Back in August, I started an instagram account for my cats: Lego and Pixel. It was a way for me to 1) explore new mediums and 2) (hopefully) lead to fame and fortune. I’m still working towards the fame and fortune, but it’s certainly led to exploring and learning.
My latest project: custom instagram filter effects.
There’s an entry point for every creative background
You know how every tech person’s origin story is customizing their profiles on Neopets/Myspace/Geocities? It was a time where there were GUI tools available, as well a lot of tutorials to copy from and modify.
This feels like that.
Over a decade has passed and interactive augmented reality is much more complicated than anything I grew up with in the 00s. However, it feels easy to pick up because there’s an entry point for everyone:
- 3D modeler? I’m in need of futuristic AR headgear.
- Photography nerd? Light leaks and photo filters, please.
- Interaction programmer? Games and quizzes is largely unexplored.
- Animator? Teach me everything you know about physics.
- Graphic design nerd like me? Textures!
Knowing I wanted to created something for my cats, I started out with inspiration from Thai creator @plydgaf. It only snowballed from there.
Helpful Youtube tutorials that I used:
- Estefannie Explains it All — A very useful series that covers the basics!
- Ben Marriot — HUD effect tutorial
- Udart — Custom UI picker
As with anything other tool, there’s many ways to do the same thing
Take a look below. They are different ways of achieving the same thing — iterating through effects by tapping the screen.
I had many more iterations here that I didn’t screengrab that were amalgamations of the two methods.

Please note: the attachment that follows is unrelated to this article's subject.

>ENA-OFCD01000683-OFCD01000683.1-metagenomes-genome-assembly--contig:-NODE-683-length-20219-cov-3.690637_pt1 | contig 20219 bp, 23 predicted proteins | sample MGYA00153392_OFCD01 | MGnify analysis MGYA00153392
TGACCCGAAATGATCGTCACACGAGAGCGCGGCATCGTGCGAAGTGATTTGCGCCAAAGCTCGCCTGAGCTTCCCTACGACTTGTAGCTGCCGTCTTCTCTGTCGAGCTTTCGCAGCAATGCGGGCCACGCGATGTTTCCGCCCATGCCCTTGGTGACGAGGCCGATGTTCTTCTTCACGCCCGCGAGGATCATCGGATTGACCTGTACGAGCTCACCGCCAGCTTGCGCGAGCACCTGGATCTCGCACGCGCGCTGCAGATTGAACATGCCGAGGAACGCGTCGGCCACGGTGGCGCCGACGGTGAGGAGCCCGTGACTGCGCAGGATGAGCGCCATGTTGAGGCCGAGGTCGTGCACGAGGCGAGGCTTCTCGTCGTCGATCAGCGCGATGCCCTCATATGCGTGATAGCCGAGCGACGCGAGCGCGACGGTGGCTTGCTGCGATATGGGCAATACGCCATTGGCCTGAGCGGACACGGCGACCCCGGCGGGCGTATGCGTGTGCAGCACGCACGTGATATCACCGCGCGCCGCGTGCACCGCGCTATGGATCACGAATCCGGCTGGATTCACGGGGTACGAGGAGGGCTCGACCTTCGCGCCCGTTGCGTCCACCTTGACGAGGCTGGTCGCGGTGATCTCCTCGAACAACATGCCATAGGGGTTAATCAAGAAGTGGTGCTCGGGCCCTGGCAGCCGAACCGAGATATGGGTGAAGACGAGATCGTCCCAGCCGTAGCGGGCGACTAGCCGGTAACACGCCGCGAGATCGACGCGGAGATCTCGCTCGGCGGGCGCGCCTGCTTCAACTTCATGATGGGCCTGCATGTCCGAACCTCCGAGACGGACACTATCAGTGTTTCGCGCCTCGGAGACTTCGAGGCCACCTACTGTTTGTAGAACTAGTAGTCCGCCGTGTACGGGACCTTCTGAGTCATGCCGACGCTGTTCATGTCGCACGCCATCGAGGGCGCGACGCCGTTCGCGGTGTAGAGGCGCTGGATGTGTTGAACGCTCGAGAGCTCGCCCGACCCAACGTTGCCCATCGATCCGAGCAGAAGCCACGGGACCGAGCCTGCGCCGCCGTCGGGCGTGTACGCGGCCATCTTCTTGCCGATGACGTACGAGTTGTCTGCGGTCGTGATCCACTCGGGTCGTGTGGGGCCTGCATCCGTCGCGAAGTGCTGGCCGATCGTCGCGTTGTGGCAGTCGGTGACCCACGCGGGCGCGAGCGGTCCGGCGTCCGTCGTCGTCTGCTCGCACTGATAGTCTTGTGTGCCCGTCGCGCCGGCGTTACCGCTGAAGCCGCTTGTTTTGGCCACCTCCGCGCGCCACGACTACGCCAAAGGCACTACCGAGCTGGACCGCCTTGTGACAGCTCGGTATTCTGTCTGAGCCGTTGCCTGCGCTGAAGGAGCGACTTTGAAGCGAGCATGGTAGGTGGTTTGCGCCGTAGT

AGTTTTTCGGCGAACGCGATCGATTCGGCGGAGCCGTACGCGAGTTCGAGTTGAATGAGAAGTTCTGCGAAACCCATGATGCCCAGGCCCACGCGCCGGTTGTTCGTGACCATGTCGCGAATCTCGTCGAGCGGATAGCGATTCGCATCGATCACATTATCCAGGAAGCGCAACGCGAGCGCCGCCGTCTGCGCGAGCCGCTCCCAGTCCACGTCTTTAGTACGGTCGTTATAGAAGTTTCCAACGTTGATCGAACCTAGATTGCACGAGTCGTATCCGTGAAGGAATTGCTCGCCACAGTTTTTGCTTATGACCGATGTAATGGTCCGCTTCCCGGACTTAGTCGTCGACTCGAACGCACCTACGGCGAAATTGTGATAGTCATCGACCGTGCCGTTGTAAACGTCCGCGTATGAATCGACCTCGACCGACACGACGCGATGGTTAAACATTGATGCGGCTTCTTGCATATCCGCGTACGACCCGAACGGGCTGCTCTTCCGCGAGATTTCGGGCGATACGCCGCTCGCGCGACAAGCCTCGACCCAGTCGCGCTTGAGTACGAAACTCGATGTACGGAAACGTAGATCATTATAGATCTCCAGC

Debugging can be a treasure hunt
At a high-level, the hierarchy of elements in SparkAR is like this: Environment > Objects > Materials > Animations > Textures.
And each of these elements has configurable and programmable properties.
When debugging, it’s a process of iterating through the elements and their relationship with each other to find the root cause. I recommend for anyone learning programming — the exercise feels very much the same.
Know your limits and know when to ask questions
Some bugs, I quickly solved on my own thanks to my graphic design background and having seen similar problems before. I got stuck when it came to rendering and interactions.
The SparkAR has a lively community. Within minutes, I got a response to my bug. And as I have previously learned, there’s many ways to fix the problem.
Publish it before you feel like it’s polished
Perhaps what I love most about instagram filters as a medium, is that it’s very forgiving of imperfections. They’re definitely there, and you’ll definitely notice them, but don’t fret too much because…
- You have no control over the user’s environment (lighting, other 3D objects, hair and face structure)
- You have no control over the user’s camera (quality, movement)
- You have no control over the user’s device (processing power, screen size)
- You have no control over Instagram (rendering, processing, compression)
While I could have spent weeks perfecting the filter to work with my space in my environment, instagram stories are by nature messy and imperfect. Let’s focus on fun!
That said, I did spend some time on perfecting my effect icon and screencast. Do you know how hard it is to get a cat to model for you?
All in all? I spent about 8 hours on this project. I was approved within a few hours of submission.